For most Americans, the immediate squeeze they’re feeling is from dramatical­ly higher prices on everything from gas and food to rent, new homes and cars, not the threat of a possible recession that could be six or more months away. At an annualized rate of 9.1 percent, inflation is now at its highest point since 1981, and the basics have risen even more sharply: Gas prices, even with recent declines, are still up more than 40 percent over the past year; electricit­y is up 13.7 percent; groceries, 12.2 percent.

Small wonder then that nearly half of consumers in the University of Michigan survey blame inflation for eroding their standard of living. And 54 percent of the respondent­s in the Monmouth University poll cited inflation, gas prices and everyday bills like groceries as their family’s biggest worry right now, crushing concerns over abortion and reproducti­ve rights, guns, crime and climate change, despite the record heat wave sweeping much of the U.S. and Europe.

What to do? Some 62 percent of Americans say they’re cutting back on spending, according to Magnifymon­ey—by far, the most popular step consumers are taking to prepare for recession and helpful in curbing your personal inflation rate too. That’s smart, but there’s a lot more you can do to lower your cost of living in these inflationa­ry times.

Use Hacks to Save ▸ Creative workaround­s for the everyday expenses that have shot up the most can save you hundreds, often thousands, of dollars a year.

Take gas, for instance. Use a gas-station tracker such as Gasbuddy to identify the lowest prices at the pump in your area; AAA and GPS services like Waze and Google Maps have gas trackers on their apps as well. Cutting down on aggressive driving—rapid accelerati­on, high cruising speed and braking sharply—can cut gas consumptio­n and costs by a third or more, according to real-world tests by last year. Paying in cash or, alternativ­ely, with a rewards credit card from a gas chain you typically frequent can also save a lot of money. If you’re a Costco member, for instance, you’ll get 4 percent back on the price of already cheaper-than-average gas from its stations via Citi’s Costco Anywhere Visa, though you’ll probably have to contend with long lines to fill up.

Grocery prices got you down? At the supermarke­t, favor your inner vegan: Fruit and vegetable prices are “only” up around 8 percent over the past year, vs. about 12 percent for meat, poultry, fish and eggs and 13.5 percent for dairy products.

Get a Little Payback ▸ As long as you can pay your balance in full every month, cash-back rewards cards can be a smart way to retrieve some of the extra money you’re spending due to inflation. A top pick is Blue Cash Preferred from American Express, which gives you 6 percent back on groceries, up to $6,000 (1 percent after that), 6 percent on streaming services and 3 percent on gas. The card has a $95 annual fee but a typical family might save $400 a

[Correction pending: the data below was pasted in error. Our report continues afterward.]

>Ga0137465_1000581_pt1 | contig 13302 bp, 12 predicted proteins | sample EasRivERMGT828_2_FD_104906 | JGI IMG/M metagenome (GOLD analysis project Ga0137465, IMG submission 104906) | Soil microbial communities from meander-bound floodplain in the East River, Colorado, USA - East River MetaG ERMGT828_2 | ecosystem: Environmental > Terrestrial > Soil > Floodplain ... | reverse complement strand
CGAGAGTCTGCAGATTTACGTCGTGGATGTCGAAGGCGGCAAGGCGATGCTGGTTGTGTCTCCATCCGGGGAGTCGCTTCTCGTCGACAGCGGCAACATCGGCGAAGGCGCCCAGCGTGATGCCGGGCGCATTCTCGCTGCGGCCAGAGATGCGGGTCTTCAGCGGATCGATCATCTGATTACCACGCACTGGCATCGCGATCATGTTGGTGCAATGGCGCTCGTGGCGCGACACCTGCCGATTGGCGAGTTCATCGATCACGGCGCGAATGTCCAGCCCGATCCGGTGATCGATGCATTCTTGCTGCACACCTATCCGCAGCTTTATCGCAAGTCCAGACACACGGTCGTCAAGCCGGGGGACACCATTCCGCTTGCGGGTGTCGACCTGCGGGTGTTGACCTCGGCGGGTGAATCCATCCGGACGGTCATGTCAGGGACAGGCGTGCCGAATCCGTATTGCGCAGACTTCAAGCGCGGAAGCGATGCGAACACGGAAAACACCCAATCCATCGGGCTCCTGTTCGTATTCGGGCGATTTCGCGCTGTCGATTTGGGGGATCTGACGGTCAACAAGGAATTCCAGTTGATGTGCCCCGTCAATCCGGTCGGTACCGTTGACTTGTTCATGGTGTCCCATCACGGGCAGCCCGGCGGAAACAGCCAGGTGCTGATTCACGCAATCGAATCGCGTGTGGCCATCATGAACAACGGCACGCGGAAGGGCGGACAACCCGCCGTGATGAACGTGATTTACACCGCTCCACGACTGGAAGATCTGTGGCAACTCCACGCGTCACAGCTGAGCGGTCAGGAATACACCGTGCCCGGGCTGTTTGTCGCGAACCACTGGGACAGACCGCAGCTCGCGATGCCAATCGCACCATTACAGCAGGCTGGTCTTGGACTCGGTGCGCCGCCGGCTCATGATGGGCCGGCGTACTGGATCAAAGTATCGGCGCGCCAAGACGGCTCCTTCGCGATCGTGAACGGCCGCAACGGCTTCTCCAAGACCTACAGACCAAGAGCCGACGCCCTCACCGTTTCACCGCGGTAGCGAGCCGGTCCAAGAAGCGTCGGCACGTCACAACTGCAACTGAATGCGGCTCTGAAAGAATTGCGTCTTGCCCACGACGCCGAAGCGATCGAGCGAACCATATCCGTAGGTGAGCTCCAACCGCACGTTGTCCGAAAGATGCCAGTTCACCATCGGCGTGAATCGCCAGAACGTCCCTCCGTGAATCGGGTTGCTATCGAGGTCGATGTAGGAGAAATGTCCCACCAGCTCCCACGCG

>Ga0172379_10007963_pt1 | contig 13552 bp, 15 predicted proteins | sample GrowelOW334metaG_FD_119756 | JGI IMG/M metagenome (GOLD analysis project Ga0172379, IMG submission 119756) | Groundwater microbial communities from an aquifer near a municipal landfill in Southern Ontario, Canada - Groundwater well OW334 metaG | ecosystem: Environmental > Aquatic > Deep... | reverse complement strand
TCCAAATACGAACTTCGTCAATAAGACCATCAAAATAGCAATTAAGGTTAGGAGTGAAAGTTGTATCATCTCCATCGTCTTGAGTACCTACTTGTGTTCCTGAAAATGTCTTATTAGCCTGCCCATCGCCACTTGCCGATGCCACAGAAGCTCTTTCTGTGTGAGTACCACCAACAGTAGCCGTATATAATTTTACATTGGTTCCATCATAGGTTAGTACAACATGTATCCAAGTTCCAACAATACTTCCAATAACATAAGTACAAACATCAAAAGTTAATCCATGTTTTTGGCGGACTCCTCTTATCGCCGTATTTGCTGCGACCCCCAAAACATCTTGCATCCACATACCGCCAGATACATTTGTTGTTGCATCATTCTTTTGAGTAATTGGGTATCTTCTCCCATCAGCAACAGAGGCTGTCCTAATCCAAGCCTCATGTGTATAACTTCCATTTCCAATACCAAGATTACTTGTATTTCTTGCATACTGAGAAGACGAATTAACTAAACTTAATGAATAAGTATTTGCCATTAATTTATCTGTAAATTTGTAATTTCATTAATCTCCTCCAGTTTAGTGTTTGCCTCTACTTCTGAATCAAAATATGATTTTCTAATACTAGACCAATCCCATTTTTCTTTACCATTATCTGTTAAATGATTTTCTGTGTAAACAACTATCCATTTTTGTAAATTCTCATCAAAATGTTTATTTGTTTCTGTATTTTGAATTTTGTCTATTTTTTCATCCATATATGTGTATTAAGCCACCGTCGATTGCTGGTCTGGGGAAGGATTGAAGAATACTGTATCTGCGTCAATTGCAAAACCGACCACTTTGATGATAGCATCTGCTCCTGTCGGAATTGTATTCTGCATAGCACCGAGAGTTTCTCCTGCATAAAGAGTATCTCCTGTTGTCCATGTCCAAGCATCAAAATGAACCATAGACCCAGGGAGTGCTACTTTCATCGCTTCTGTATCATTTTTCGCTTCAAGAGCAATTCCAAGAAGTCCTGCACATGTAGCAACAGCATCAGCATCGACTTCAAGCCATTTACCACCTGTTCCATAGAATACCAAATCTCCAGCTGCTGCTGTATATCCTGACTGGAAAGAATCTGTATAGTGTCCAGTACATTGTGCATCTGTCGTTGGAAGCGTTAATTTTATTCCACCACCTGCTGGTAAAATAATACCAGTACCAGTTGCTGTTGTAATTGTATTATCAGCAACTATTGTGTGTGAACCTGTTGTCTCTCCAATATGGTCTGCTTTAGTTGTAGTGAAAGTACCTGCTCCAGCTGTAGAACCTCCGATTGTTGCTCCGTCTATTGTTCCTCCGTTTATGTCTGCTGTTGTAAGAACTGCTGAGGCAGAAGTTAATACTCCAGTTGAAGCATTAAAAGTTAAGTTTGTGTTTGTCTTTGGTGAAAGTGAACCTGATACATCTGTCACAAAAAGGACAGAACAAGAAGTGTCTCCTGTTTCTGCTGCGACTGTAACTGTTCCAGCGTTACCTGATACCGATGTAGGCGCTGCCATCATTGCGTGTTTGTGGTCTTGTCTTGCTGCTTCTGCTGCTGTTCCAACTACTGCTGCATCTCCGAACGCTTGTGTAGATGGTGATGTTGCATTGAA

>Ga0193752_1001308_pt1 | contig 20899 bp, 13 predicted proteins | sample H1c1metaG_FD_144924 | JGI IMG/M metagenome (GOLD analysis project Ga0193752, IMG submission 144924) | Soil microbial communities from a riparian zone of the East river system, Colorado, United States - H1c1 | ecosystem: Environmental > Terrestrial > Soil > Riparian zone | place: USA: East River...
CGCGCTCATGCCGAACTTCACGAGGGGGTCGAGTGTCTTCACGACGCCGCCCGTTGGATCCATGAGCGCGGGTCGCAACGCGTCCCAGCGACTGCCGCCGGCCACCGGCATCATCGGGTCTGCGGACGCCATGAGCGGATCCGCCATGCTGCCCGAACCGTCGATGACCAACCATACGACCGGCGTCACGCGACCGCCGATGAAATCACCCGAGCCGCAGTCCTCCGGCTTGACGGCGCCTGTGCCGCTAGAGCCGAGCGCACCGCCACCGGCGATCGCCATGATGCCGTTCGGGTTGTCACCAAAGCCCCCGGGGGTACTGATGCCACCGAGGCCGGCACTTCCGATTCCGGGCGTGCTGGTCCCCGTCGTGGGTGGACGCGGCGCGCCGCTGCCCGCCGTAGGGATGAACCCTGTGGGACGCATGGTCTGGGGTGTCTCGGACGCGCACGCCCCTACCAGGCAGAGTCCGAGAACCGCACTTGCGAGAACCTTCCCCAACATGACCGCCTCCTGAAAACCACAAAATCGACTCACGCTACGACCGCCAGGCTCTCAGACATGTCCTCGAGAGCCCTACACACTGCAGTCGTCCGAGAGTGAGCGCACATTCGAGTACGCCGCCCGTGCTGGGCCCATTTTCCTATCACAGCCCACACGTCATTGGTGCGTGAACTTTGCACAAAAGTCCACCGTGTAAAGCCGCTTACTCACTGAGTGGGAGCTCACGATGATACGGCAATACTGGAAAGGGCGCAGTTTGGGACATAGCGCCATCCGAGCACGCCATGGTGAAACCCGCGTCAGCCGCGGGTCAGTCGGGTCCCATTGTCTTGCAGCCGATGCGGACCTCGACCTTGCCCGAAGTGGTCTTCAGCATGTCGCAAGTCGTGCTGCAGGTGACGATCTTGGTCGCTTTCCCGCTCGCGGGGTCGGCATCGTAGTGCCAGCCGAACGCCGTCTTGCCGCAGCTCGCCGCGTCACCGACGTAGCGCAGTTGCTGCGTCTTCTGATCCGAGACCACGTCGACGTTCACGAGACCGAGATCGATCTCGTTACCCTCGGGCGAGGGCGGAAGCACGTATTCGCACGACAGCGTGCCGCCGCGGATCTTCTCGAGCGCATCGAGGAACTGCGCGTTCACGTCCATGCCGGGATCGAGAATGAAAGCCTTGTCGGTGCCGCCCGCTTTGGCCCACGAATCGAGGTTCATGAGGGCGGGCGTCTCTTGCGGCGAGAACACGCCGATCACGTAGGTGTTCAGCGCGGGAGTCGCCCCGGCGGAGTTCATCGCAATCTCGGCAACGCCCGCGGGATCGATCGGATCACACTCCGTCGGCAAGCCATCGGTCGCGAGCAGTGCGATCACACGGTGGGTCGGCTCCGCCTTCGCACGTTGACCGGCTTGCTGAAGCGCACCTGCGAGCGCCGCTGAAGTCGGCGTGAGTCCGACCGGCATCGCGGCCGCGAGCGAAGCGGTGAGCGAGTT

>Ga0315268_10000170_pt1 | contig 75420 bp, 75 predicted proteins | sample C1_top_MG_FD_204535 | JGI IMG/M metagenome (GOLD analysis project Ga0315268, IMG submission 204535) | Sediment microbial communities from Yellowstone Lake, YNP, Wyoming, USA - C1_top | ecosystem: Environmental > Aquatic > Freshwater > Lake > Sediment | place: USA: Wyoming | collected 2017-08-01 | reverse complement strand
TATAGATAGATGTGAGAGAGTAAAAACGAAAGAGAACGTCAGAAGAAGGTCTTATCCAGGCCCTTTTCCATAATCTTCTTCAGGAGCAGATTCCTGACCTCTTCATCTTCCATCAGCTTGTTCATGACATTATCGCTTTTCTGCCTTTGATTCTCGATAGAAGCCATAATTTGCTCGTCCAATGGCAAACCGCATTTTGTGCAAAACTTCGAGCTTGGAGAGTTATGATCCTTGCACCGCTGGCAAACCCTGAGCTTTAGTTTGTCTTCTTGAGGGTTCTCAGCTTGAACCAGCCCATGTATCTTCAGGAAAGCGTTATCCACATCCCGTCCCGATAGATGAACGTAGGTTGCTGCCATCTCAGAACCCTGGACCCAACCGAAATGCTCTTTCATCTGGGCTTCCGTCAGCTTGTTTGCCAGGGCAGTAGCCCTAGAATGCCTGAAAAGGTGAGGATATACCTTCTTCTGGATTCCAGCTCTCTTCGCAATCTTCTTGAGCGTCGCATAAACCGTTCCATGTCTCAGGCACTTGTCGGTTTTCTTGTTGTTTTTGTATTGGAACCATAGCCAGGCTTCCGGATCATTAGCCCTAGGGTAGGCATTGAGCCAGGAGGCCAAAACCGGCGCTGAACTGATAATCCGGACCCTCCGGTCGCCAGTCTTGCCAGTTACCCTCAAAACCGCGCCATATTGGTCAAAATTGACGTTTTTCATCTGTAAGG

year on groceries and gas alone, calculates senior industry analyst Ted Rossman of

Among no-fee cards, Wells Fargo Active Cash and Citi Double Cash offer a flat 2 percent back on everything you charge. Rossman also recommends using shopping portals for extra savings: Cardholder­s often get an extra 3 to 5 percent back via Shop Through Chase, he says, and third-party portals like Rakuten can offer good discounts too.

Pay Down High-interest Debt ▸ The Fed’s recent and likely future rate hikes, while key to its inflation-fighting strategy, are making carrying credit card debt even more expensive, which puts an extra strain on households already struggling to keep up with inflation. According to Lendingtre­e, the average rate on cards accruing interest was 16.65 percent in the first quarter of the year and the average on new offers is 20.82 percent, the highest rate since it began tracking new-offer rates in 2018.

To pay off high-interest debt faster, Lendingtre­e chief credit analyst Matt Schulz recommends transferri­ng any balances you have—roughly four in 10 Americans don’t pay off their bill in full every month—to a balance transfer card with a long zero-percent interest period (at least 15 months) and reasonable fees (3 percent of the amount you’re transferri­ng or less). Among the best offers currently: Wells Fargo Reflect, which has an interest-free period up to 21 months and Citi Double Cash, up to 18 months.

You better move fast, though. As interest rates continue to rise, Schulz believes balance transfer offers will start to shrivel up. “It will get harder for banks to justify these deals, leading to shorter zero-percent introducto­ry periods and higher transfer fees,” he says.

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